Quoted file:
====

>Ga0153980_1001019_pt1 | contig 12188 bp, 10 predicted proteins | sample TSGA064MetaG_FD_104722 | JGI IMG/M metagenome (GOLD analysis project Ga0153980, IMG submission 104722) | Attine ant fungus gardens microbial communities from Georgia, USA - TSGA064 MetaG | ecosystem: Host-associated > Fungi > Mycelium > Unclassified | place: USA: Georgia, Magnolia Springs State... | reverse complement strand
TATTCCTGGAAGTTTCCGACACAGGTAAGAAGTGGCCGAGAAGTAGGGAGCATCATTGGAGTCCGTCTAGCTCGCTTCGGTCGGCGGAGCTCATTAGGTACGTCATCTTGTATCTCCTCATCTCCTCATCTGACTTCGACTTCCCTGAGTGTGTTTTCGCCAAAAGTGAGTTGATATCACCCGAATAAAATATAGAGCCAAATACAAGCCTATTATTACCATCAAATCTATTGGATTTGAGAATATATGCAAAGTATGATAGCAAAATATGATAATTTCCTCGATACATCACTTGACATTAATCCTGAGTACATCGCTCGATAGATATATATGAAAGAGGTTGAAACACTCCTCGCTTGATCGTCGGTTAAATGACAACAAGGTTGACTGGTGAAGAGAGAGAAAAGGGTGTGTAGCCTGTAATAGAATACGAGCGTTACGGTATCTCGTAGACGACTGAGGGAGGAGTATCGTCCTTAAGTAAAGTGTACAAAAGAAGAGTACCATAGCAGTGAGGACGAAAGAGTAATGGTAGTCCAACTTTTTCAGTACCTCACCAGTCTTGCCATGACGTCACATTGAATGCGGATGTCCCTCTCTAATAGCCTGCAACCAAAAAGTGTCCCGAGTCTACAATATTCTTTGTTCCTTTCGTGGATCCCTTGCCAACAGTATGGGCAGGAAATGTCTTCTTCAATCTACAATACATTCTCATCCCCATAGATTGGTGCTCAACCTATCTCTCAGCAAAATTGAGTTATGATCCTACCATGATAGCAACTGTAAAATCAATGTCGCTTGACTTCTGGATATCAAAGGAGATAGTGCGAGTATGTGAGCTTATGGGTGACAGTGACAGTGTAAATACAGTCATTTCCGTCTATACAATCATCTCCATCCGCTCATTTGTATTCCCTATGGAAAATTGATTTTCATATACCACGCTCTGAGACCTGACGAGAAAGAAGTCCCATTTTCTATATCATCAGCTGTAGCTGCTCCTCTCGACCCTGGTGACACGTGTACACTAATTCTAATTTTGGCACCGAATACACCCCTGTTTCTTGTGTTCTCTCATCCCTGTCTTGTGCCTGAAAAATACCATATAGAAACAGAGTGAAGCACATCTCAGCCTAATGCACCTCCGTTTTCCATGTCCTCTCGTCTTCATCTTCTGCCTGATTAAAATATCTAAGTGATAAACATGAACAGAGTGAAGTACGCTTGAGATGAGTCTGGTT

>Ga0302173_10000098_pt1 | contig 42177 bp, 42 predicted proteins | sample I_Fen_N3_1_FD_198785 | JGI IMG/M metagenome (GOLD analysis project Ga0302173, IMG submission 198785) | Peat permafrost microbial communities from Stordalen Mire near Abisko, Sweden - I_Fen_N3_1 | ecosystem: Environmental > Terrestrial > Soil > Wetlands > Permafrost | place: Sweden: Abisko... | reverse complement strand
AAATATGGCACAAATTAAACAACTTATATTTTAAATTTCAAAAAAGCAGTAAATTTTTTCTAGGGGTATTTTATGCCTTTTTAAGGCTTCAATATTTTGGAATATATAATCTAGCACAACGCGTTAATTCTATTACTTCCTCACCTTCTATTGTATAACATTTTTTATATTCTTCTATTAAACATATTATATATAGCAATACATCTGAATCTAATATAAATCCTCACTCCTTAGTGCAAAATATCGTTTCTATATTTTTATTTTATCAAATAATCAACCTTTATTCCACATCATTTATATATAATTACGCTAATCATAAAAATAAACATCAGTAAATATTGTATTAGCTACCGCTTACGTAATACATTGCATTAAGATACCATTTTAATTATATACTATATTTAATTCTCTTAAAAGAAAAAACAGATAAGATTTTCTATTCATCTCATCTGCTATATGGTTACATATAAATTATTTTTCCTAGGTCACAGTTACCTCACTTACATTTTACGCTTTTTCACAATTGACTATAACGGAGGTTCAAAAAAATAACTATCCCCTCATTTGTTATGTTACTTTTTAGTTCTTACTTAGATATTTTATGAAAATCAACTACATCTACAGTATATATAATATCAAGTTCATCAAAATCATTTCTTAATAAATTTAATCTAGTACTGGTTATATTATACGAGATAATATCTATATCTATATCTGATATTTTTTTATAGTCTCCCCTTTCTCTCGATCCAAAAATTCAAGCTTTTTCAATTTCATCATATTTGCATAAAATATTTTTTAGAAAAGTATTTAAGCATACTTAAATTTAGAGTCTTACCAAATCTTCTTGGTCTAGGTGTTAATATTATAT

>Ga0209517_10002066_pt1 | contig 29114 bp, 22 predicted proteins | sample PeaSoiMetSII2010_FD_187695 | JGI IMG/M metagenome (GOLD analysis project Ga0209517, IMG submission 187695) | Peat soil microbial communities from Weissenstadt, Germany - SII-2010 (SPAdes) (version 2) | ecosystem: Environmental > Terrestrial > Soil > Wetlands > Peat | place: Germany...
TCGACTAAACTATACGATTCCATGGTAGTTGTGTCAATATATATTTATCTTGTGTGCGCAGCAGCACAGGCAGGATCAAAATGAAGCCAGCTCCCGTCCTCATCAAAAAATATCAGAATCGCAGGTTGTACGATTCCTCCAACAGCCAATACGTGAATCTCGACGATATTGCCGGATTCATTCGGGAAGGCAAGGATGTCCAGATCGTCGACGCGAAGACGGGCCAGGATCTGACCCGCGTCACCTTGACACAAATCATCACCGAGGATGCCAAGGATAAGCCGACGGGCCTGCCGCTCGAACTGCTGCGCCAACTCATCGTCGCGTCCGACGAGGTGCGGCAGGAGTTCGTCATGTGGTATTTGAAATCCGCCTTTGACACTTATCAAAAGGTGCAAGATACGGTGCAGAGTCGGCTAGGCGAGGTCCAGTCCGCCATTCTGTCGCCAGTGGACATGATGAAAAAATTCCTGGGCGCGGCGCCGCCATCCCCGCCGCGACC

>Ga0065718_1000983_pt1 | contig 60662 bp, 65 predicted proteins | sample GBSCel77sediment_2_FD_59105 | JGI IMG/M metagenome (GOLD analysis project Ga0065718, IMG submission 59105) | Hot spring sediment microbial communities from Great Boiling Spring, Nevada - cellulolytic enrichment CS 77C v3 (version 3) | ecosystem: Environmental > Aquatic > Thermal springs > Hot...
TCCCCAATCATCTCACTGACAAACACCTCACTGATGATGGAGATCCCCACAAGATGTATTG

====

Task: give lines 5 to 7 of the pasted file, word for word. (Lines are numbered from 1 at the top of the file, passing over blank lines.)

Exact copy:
>Ga0209517_10002066_pt1 | contig 29114 bp, 22 predicted proteins | sample PeaSoiMetSII2010_FD_187695 | JGI IMG/M metagenome (GOLD analysis project Ga0209517, IMG submission 187695) | Peat soil microbial communities from Weissenstadt, Germany - SII-2010 (SPAdes) (version 2) | ecosystem: Environmental > Terrestrial > Soil > Wetlands > Peat | place: Germany...
TCGACTAAACTATACGATTCCATGGTAGTTGTGTCAATATATATTTATCTTGTGTGCGCAGCAGCACAGGCAGGATCAAAATGAAGCCAGCTCCCGTCCTCATCAAAAAATATCAGAATCGCAGGTTGTACGATTCCTCCAACAGCCAATACGTGAATCTCGACGATATTGCCGGATTCATTCGGGAAGGCAAGGATGTCCAGATCGTCGACGCGAAGACGGGCCAGGATCTGACCCGCGTCACCTTGACACAAATCATCACCGAGGATGCCAAGGATAAGCCGACGGGCCTGCCGCTCGAACTGCTGCGCCAACTCATCGTCGCGTCCGACGAGGTGCGGCAGGAGTTCGTCATGTGGTATTTGAAATCCGCCTTTGACACTTATCAAAAGGTGCAAGATACGGTGCAGAGTCGGCTAGGCGAGGTCCAGTCCGCCATTCTGTCGCCAGTGGACATGATGAAAAAATTCCTGGGCGCGGCGCCGCCATCCCCGCCGCGACC

>Ga0065718_1000983_pt1 | contig 60662 bp, 65 predicted proteins | sample GBSCel77sediment_2_FD_59105 | JGI IMG/M metagenome (GOLD analysis project Ga0065718, IMG submission 59105) | Hot spring sediment microbial communities from Great Boiling Spring, Nevada - cellulolytic enrichment CS 77C v3 (version 3) | ecosystem: Environmental > Aquatic > Thermal springs > Hot...